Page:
Expert Viewpoint

Five Ways To Prioritize Teachers' Well-Being and Help Overcome the Staffing Crisis

School districts across the United States are experiencing workforce shortage issues similar to those seen in other sectors. Specifically, teachers are in short supply while many are leaving the profession. As passionate as many are about teaching children, the stresses of the job have increased dramatically over the past couple of years. Even pay increases — while well-intended — have proven to be too little an incentive for many to stay.

More than half of educators across the country say they’re ready to leave the profession, and in California alone, 56% of recent retirees say they left because of the challenges of teaching during the pandemic.

The exodus has caused severe staffing shortages in districts around the nation. Lacking adequate substitute teachers, students who need the most help cannot get it and learning progress stalls; as a result, students fall even further behind, impacting their prospects for continuing education and hurting their competitiveness in the job market. Not to mention, teacher turnover is expensive, costing districts $20,000 on average to fill each vacancy. Worse yet, there aren’t enough candidates to fill the open positions. As word spreads about the struggles in the classroom and administrative pressures, teaching has regrettably become a less attractive career.

Districts across the country are working hard to help restore the joy of teaching and attract more young people to the profession. A good start has come in the form of state-funded teacher training, pay increases and increased education budgets. Sadly however, many teachers are still eyeing the door.

There are tools available to solve the teacher shortage problem: Education leaders must invest in long-term solutions that improve working conditions and implement competitive benefits like wellness programs that support and protect their teachers, as well as slow the turnover. Professionals in education understand that teachers provide optimal learning environments when their stress levels are low and cortisol levels are balanced.

Five Things Schools Can Do To Reduce Teacher Turnover

Following are some cost-effective ways to create positive long-term results and reduce teacher turnover:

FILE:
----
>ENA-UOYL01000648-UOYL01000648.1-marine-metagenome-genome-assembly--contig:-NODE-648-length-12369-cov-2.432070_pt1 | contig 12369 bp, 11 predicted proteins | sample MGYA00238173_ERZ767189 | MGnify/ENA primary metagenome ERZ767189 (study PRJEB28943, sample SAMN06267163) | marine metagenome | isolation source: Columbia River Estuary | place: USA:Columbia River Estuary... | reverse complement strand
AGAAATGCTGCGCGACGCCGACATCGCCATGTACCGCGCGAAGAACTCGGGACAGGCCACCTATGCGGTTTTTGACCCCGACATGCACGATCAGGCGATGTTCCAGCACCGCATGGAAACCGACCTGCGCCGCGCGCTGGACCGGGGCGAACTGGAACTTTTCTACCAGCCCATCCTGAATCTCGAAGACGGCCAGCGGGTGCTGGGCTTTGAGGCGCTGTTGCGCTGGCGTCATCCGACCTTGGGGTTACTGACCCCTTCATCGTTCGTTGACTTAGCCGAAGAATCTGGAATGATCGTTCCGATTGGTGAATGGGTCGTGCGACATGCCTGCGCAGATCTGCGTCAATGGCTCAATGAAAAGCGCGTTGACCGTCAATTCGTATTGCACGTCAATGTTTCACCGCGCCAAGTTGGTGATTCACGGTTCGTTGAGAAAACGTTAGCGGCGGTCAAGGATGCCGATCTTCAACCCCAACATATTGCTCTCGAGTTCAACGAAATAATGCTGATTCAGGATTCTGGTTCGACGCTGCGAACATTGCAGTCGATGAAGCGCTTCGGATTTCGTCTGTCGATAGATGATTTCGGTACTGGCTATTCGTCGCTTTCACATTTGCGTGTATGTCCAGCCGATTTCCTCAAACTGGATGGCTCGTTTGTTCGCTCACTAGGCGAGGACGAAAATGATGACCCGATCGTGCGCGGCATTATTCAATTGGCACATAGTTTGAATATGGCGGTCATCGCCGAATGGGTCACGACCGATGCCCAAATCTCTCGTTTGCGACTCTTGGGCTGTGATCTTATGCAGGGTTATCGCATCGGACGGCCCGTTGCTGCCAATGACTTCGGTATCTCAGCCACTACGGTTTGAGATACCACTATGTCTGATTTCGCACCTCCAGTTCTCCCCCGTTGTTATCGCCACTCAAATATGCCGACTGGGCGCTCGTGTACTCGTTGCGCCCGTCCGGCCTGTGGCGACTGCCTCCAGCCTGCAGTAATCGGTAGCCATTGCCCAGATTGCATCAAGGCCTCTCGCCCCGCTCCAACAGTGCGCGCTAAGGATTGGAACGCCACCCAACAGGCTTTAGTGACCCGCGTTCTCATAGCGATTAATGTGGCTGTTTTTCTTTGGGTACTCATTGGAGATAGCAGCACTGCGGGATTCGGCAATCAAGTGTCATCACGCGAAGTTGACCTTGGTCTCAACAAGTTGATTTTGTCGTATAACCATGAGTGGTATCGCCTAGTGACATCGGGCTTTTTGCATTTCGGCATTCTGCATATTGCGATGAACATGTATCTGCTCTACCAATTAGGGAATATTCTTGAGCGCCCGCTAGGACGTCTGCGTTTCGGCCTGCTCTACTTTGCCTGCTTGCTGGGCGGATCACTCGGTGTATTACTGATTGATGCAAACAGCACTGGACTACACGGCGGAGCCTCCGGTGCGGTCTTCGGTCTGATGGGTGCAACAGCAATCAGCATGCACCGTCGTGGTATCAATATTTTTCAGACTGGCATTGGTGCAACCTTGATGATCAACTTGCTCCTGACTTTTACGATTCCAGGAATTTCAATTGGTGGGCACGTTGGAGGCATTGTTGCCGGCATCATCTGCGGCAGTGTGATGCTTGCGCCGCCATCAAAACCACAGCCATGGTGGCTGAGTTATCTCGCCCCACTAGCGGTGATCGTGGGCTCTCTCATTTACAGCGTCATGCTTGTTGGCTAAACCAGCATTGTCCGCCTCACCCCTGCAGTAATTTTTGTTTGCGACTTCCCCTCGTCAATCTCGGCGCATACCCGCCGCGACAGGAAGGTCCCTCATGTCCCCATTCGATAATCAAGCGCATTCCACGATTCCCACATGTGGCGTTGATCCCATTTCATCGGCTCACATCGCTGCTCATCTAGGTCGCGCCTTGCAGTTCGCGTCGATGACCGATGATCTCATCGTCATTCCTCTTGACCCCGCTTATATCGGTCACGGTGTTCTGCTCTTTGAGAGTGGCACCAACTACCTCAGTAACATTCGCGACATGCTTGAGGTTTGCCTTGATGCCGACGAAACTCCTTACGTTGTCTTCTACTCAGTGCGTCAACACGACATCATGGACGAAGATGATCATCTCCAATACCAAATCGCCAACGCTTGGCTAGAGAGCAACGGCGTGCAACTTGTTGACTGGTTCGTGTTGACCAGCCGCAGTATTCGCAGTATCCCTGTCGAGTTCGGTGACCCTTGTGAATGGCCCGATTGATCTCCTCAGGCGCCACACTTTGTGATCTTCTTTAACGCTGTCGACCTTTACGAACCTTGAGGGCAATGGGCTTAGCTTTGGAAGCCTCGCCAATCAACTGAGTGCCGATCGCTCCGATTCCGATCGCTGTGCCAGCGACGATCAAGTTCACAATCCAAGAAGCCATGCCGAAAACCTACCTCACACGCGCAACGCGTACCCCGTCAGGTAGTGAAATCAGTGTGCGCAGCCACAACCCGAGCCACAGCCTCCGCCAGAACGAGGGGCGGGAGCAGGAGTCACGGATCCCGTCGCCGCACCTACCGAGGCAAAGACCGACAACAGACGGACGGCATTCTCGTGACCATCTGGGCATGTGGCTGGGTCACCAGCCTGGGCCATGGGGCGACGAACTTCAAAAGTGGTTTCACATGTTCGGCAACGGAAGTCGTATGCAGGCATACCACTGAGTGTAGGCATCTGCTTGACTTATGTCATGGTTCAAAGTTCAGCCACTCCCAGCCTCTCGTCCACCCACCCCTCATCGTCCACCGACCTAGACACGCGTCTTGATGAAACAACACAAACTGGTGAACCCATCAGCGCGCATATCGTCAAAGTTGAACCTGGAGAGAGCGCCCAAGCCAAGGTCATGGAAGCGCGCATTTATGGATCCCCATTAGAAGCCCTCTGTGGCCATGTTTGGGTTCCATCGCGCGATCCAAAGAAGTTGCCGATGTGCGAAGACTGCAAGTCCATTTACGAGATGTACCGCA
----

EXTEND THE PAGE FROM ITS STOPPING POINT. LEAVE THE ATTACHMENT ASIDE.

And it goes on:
• Implement Mental Health Programs: Like all frontline workers, teachers are feeling stressed, anxious and/or depressed and are in desperate need of mental and behavioral health support. There are options through the use of technology to provide easy-to-access mental health services that provide discreet access to care, tailored for teachers’ specific needs and their schedules. This can drastically improve teachers’ wellbeing, enthusiasm for the classroom, productivity and engagement.
  • Offer Staff Wellness Programs: Over 40% of the U.S. population is obese, over 35 million are Type 2 diabetics and more than 30 million have heart disease. Teachers are not immune to these conditions and, like all workers, can benefit greatly from wellness benefits to help reduce the prevalence and impact of chronic illness. By supporting their overall health with wellness programs designed around a teachers’ schedule and lifestyle, districts can help educators feel better, more appreciated, motivated and energetic in the classroom.
  • Provide On-Site Medical Services: Arranging for substitutes is a huge problem and many teachers avoid missing work because they know there’s no one to take over their class. That means they could be delaying preventative care like blood pressure and diabetes screening, cholesterol testing and other routine blood work, as well as annual physical exams. On-site clinic providers can bring these services directly to teachers, right on campus. That way, instead of missing half a day or more for a routine appointment, they can get medical services during a lunch break or planning period to keep up with their basic healthcare needs.
  • Create a Safe Working Environment: Aside from providing on-site testing for COVID, influenza, and other transmittable conditions to keep teachers safe, districts can focus on creating a psychologically safe culture where coming to work is a positive experience. This way, in the event the school community experiences challenges such as what we saw in 2020, everyone can look to the school as a safe place, with the infrastructure in place to attend to mental and physical health — clearing the path to a comfortable new normal.
  • Invite and Encourage More Open Communication: Conduct surveys to gather teacher feedback about challenges they face both professionally and personally. Are many teachers having trouble sleeping? Consider offering a guided sleep program. Do they struggle with eating healthy? Perhaps offer discounts on meal delivery services. Need more exercise? Start an after-school walking club. There could be very simple and inexpensive solutions that can make a major difference.

Every day, teachers show up for the hard job and heavy responsibility of cultivating our most important and most valuable assets: our children and our future. Education is the key to our nation’s growth, and the sustainability of any society stems from a good education system.

The next generation will be the product of the teachers in our system today. We have the opportunity to provide them with the support they need not only for their work in the classroom, but also for their own physical and mental well-being.

About the Author

Andrew Morton is a global technology executive with a track record of successfully building and running innovative companies, having previously served as a senior executive at telecommunications software provider Zodiac Interactive and at Comtrend Corporation, among others.